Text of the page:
How Do I Stop Debt Collection Abuse?
How to stop debt collection harassment and other unfair collection practicesBy Canaan Suitt, J.D. | Last updated on January 13, 2023
Use these links to jump to different sections:
- What Is Considered Debt Collector Harassment?
- How Do I Stop Harassing Debt Collector Contact?
- Does Reporting Harassment Eliminate My Debt?
- Getting Legal Advice from an Attorney
Owing money to a business or lender and struggling to make payments is stressful enough. Harassing phone calls from a debt collection agency takes a bad situation and makes it worse.
Debt collection harassment is not just stressful. It’s often counterproductive to the goal of paying off your debts. And it’s illegal.
The federal Fair Debt Collection Practices Act (FDCPA) protects consumers from harassment from debt collection agencies. The FDCPA covers many types of debt, including:
- Credit card debt
- Car loans
- Medical bills
- Student loans
An important limitation of the FDCPA is that it only applies to debt collection agencies or those who regularly collect debts. It doesn’t apply to creditors such as businesses or lenders trying to collect their own debts. However, many states have laws modeled on the FDCPA that apply to creditors directly.
This article will cover prohibited debt collection practices under the FDCPA and some specific actions to stop harassment. As with any area of law, it’s essential to consult with a lawyer about your particular situation.
What Is Considered Debt Collector Harassment?
When it comes to debt collection practices, “there’s a federal law, the Fair Debt Collection Practices Act (FDCPA), which everybody should be aware of,” says Wisconsin debtor-creditors’ rights attorney Seth E. Dizard.
“There are also state laws. Wisconsin, for example, has the Consumer Act. It doesn’t apply to every situation, but it’s what I could call a trap for the unwary.”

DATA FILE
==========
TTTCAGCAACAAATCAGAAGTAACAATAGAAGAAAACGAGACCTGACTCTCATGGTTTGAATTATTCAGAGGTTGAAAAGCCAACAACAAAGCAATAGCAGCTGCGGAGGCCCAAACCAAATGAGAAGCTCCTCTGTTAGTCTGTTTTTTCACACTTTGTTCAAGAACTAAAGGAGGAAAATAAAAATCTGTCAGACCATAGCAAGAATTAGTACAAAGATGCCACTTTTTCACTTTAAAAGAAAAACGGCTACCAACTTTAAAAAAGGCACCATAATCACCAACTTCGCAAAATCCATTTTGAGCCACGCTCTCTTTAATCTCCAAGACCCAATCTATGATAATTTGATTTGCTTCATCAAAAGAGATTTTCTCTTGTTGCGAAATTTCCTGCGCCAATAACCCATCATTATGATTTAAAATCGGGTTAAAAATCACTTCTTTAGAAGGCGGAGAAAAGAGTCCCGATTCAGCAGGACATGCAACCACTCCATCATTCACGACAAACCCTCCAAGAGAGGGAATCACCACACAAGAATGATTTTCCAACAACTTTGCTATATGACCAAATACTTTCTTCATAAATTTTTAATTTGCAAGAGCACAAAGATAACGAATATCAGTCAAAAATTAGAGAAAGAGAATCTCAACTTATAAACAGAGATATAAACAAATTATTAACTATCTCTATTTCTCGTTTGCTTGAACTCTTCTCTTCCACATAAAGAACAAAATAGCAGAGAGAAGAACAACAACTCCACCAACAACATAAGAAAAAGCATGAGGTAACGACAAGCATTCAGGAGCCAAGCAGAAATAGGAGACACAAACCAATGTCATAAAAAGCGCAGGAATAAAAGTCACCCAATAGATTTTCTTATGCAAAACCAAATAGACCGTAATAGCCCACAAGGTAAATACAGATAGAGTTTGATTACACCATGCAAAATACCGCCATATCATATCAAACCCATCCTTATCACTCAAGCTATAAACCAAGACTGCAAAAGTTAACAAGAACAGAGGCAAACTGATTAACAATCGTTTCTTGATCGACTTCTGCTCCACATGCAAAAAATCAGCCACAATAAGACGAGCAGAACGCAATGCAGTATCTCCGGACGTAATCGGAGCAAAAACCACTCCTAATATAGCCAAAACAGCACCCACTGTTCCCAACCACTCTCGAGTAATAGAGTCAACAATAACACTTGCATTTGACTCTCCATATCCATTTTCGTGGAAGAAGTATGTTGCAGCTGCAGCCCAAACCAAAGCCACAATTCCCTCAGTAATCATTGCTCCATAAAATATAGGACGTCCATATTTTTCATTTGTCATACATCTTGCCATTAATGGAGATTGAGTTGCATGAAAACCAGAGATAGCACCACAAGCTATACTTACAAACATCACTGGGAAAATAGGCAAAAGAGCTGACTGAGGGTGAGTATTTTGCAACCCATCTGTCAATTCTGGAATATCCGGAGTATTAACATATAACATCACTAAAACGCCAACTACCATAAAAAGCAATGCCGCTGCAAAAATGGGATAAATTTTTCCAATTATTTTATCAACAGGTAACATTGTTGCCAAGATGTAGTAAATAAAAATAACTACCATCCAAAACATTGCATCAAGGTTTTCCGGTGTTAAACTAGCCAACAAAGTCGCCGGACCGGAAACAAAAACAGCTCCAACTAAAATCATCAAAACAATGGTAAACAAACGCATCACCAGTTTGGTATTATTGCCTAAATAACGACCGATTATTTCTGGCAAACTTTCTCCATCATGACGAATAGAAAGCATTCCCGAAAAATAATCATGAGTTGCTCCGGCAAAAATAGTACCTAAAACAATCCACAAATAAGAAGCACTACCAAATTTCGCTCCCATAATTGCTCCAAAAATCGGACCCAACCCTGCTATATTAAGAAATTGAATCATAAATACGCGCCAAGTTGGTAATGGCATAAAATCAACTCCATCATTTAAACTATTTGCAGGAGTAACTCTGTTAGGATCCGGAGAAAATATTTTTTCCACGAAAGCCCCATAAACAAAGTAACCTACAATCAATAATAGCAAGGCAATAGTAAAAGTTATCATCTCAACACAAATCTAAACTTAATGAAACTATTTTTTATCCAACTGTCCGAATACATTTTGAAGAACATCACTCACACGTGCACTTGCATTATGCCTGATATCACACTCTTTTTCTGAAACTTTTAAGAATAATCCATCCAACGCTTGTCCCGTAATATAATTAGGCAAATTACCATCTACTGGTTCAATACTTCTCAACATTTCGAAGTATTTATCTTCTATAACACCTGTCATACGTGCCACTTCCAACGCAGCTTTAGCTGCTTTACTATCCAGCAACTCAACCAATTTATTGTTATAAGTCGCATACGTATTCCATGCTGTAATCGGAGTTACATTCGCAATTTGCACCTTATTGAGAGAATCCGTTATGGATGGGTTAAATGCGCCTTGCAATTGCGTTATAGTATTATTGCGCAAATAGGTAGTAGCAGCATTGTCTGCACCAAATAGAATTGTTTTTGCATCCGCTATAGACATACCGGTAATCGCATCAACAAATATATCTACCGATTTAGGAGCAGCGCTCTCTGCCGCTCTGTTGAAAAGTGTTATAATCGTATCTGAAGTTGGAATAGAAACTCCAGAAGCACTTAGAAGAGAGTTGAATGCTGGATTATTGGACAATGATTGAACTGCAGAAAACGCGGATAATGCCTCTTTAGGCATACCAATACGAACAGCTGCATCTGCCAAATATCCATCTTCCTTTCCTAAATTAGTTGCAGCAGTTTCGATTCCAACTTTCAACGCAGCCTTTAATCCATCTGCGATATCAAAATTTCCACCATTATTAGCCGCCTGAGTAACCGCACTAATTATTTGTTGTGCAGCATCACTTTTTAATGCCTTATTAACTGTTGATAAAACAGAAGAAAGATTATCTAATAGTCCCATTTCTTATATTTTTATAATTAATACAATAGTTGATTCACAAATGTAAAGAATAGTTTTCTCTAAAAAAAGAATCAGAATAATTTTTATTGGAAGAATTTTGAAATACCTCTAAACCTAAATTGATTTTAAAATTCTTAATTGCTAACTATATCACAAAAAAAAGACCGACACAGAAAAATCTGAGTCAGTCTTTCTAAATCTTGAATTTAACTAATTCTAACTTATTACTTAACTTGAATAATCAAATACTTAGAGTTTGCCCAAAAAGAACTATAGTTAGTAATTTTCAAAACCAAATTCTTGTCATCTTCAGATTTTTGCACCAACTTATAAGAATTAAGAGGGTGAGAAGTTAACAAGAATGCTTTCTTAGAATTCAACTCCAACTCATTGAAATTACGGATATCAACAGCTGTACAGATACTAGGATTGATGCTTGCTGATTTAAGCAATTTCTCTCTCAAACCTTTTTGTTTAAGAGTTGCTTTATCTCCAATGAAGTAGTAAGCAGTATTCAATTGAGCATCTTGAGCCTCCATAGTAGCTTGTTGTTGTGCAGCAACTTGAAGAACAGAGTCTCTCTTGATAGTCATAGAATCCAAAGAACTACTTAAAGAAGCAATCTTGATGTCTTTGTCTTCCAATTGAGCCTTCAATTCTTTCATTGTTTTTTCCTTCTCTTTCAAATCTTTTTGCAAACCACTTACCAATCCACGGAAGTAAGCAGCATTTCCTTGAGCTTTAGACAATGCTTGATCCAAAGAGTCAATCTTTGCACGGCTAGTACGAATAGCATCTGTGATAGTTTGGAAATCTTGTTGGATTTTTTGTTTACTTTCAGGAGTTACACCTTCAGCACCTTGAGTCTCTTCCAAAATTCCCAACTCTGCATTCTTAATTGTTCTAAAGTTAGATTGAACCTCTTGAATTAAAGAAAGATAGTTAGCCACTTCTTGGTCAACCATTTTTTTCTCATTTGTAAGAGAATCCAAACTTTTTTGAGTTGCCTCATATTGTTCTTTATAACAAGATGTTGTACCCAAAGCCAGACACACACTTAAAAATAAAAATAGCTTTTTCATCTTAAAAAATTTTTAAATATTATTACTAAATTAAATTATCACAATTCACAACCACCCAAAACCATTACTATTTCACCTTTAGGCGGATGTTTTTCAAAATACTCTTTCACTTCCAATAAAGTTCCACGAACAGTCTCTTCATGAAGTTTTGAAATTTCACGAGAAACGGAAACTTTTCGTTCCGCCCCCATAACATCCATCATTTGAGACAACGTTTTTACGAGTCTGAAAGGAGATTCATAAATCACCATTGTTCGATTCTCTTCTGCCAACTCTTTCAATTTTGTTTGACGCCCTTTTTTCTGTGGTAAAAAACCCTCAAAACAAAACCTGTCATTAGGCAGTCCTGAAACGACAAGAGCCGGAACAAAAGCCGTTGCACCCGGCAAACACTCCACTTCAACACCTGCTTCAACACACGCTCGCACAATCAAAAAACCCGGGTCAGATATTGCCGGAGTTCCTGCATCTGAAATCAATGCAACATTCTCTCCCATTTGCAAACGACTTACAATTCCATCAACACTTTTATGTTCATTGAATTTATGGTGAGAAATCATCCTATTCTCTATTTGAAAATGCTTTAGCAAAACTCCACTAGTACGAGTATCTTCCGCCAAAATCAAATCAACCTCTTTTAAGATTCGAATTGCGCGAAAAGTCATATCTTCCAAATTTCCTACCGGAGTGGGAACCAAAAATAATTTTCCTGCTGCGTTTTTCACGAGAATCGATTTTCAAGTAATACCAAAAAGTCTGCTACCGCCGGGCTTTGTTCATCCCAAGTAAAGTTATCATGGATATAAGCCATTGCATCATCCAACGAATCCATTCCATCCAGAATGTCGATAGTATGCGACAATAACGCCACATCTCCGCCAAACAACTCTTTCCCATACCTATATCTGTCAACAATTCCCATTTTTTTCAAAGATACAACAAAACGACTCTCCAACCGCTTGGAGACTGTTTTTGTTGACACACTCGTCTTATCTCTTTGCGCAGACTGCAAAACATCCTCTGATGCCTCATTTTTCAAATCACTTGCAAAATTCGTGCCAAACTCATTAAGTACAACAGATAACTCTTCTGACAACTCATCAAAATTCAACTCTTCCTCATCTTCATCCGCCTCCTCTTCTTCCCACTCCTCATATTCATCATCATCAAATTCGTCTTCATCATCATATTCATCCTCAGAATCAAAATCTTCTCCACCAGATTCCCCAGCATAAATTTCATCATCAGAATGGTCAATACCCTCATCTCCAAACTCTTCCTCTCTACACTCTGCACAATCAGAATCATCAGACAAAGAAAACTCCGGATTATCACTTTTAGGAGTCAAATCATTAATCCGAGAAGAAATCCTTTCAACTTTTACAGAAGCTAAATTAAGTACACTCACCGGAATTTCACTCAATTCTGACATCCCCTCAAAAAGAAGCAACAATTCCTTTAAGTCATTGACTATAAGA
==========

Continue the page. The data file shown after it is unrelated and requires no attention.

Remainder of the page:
The FDCPA applies to individuals who collect debts on behalf of creditors, not creditors themselves. Collectors include:
- Debt collection agencies
- Attorneys who regularly collect debts
Under the FDCPA, debt collectors may not:
- Harass you. Harassment includes:
- Threats of violence or harm to you or your family
- Profanity or obscene language, including slurs and insults
- Repeated phone calls to irritate you
- Collection calls before 8 am and after 9 pm
- Lie or deceive you. Collectors can’t:
- Lie about the amount of money you owe
- Say there is a lawsuit against you when there isn’t
- Say they are taking actions against you, such as wage garnishment or property seizure, when they are not, or when such activities are illegal
- Pretend to be law enforcement or an attorney
- Treat you unfairly. Unfair collection practices go beyond harassment and include:
- Revealing your debts to the public
- Collecting more than you owe
- Depositing post-dated checks before the date
Additionally, under Consumer Financial Protection Bureau (CFPB) debt collection rules, debt collectors must send a written notice of the debts when they first contact debtors or soon after first contact.
Whether electronic or physical, the written notice is called a validation notice and gives key information about the debt collection, including: